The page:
Seminary stew (V & VI)

As I mentioned a little while ago, the new season of the Earlier Middle Ages Seminar at the Institute of Historical Research has now begun, and because I’m teaching the same day I’m having no trouble making it to them for once. On the other hand, because of that teaching, I am having trouble finding time to write up anything about them… So here is a combined entry briefly discussing the first two, and more shall hopefully follow in a more timely fashion.

Detail of miniature from tenth-century MS of Martianus Capella’s De Nuptiis Philosophiae Mercuriique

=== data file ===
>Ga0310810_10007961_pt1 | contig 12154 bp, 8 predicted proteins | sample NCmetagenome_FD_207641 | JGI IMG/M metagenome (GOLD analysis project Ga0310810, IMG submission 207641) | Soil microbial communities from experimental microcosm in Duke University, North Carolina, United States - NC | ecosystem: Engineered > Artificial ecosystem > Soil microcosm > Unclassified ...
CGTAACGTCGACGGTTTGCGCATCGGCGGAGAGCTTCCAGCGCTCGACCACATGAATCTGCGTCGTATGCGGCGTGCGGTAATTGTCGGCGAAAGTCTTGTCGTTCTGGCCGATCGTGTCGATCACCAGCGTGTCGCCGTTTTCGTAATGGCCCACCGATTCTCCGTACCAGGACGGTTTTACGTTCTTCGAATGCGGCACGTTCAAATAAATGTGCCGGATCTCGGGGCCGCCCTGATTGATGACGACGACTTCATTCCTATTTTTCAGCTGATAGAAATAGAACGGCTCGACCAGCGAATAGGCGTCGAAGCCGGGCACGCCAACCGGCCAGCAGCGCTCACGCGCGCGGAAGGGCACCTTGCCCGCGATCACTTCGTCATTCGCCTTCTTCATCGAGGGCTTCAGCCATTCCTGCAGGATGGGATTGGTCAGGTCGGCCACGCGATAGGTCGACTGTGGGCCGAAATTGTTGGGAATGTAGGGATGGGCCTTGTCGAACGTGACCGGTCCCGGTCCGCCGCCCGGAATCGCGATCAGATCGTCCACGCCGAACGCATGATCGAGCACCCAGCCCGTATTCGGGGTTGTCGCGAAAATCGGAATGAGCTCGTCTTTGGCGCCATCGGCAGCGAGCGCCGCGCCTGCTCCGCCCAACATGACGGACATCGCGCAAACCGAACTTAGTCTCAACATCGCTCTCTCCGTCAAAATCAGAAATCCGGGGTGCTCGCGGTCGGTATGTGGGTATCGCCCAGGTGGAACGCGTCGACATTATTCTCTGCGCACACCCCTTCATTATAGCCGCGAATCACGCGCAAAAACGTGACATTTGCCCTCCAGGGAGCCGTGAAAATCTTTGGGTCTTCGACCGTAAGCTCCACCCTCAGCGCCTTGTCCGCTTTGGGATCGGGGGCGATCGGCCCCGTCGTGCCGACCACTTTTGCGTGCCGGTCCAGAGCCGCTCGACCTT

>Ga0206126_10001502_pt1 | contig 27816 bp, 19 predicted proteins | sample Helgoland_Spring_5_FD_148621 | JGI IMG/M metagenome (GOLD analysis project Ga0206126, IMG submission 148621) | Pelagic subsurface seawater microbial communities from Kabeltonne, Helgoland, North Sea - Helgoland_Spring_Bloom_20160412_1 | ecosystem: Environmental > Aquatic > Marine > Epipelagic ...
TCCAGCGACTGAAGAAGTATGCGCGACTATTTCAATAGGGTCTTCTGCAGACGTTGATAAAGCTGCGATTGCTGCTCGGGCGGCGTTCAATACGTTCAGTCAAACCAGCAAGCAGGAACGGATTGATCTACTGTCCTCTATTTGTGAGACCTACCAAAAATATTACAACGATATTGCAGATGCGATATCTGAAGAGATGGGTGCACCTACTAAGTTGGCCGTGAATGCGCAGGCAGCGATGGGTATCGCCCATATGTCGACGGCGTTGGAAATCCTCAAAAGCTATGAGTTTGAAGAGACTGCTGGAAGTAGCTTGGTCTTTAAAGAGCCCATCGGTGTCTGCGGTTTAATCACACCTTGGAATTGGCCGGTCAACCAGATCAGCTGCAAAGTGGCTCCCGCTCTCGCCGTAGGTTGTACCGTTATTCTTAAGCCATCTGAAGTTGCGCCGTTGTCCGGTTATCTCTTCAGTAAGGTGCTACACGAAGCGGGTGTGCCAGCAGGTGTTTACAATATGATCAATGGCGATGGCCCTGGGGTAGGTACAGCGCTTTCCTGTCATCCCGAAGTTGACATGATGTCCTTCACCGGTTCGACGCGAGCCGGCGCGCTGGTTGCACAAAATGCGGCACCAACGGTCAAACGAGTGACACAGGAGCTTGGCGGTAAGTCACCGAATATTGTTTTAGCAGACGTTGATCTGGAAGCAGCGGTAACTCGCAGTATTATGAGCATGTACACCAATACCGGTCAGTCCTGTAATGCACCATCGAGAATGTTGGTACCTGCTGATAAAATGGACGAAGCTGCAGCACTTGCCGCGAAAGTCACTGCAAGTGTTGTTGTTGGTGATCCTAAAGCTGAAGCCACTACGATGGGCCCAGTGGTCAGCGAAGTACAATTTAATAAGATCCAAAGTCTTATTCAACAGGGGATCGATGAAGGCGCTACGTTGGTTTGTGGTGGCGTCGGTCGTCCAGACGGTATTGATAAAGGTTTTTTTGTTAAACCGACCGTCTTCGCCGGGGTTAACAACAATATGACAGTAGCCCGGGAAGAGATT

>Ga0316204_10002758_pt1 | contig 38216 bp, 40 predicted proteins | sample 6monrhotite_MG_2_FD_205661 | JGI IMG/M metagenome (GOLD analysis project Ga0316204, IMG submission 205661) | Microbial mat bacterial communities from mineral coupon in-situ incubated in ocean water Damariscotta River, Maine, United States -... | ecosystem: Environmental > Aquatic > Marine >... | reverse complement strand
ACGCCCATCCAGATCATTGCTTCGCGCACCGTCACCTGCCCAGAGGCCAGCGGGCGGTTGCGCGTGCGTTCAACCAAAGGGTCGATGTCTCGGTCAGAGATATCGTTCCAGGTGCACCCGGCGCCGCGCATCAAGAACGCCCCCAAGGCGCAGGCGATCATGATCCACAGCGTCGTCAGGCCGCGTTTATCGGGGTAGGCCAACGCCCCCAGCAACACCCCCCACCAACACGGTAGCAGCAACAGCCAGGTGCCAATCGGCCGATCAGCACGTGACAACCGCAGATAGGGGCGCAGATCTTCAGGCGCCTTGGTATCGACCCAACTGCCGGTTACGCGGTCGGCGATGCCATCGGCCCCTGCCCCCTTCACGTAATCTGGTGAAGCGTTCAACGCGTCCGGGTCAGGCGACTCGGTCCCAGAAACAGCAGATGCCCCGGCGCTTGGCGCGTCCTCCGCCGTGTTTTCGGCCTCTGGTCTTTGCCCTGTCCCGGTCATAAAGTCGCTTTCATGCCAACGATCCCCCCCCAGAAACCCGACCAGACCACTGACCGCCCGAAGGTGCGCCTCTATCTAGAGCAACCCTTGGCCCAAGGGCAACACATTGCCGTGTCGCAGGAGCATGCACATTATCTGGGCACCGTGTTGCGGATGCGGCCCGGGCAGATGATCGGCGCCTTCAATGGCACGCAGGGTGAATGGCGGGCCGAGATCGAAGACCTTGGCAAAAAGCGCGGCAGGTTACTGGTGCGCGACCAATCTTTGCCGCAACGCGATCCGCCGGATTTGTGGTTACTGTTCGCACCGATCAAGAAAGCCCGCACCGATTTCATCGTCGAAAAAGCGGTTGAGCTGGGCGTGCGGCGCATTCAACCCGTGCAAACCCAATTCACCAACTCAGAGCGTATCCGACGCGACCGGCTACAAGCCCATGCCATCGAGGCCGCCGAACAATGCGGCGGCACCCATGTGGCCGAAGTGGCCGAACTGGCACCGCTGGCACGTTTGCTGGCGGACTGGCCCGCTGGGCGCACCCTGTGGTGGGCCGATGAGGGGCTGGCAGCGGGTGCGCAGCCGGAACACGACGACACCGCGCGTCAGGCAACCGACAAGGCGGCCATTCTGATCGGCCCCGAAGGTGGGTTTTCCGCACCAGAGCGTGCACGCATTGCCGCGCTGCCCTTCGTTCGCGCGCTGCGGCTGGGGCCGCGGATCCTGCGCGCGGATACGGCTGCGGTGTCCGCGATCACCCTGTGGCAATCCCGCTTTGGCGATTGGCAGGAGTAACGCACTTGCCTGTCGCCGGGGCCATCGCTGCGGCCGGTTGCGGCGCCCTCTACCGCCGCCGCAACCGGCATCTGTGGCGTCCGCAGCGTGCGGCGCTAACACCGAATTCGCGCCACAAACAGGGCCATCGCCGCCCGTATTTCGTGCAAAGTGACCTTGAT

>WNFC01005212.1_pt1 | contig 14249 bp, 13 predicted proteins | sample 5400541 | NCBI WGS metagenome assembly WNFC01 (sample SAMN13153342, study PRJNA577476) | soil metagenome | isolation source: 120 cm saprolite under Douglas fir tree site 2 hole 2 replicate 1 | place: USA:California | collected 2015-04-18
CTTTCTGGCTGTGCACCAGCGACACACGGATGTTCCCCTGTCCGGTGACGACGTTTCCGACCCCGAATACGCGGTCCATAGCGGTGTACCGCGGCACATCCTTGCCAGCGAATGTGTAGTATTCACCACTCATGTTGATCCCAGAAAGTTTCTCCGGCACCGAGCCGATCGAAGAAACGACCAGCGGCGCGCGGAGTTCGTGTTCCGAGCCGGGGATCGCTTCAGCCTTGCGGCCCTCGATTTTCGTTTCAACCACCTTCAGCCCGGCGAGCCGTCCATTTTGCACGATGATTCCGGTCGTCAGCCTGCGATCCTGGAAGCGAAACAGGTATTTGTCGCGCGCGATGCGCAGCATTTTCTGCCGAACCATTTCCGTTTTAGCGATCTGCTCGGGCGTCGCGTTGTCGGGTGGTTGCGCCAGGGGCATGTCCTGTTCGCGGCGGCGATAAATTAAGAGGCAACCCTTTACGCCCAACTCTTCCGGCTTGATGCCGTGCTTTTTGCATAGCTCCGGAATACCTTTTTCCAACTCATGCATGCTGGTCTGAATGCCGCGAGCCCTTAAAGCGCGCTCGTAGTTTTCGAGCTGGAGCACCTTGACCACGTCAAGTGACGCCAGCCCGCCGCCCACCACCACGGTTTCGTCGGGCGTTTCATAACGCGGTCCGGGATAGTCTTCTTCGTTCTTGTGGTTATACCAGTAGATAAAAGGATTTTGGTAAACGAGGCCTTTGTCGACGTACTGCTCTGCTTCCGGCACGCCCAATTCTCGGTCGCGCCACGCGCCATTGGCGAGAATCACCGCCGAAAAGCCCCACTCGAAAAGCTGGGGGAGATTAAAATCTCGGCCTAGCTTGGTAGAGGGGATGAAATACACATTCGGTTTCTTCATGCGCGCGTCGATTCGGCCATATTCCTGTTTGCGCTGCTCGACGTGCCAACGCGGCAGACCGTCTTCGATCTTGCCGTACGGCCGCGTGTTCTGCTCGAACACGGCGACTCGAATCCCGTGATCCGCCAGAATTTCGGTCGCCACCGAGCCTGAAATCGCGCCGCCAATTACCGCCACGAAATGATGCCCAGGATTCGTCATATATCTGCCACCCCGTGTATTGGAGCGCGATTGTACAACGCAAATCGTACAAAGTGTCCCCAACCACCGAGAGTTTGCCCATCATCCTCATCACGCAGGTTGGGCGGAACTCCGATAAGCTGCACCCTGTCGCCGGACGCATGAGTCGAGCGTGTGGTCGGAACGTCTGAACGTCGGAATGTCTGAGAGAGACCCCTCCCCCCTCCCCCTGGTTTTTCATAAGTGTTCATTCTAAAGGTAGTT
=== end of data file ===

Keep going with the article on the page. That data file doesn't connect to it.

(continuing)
On 3rd October we opened with abstruse Carolingiana, the paper being by Sinead O’Sullivan, who was attempting to tell us “Why Did The Carolingians Read Martianus Capella?” Now despite the best attempts of one erstwhile supervisor of mine to soak all their students in Carolingian high culture, I didn’t have a clear idea of who Martianus was—I wound up being a documentary historian instead, although said supervisor preceded me in that too so who knows where I’ll finish up—and I’m guessing that many readers won’t know Martianus either, so I’ll explain. He was, in fact, an early fifth-century African author who put together a 9-book work, of which the seven last are a one-by-one description of the Liberal Arts. The first two however are an elaborate allegory of a marriage of Philosophy and Mercury, which is incredibly recondite, loaded with hidden and double meanings and really really hard to read. Dr O’Sullivan argued that actually, in the rarefied scholarly atmosphere of the Carolingian court, that actually made reading it, and understanding it, more attractive because it meant you effectively belonged to a very select club of really clever people. She was arguing this from the glosses we have on the text in manuscripts from the Carolingian era, which are incredibly elaborate and often themselves loaded with extra and double meanings, sometimes concealed in Tironian notes.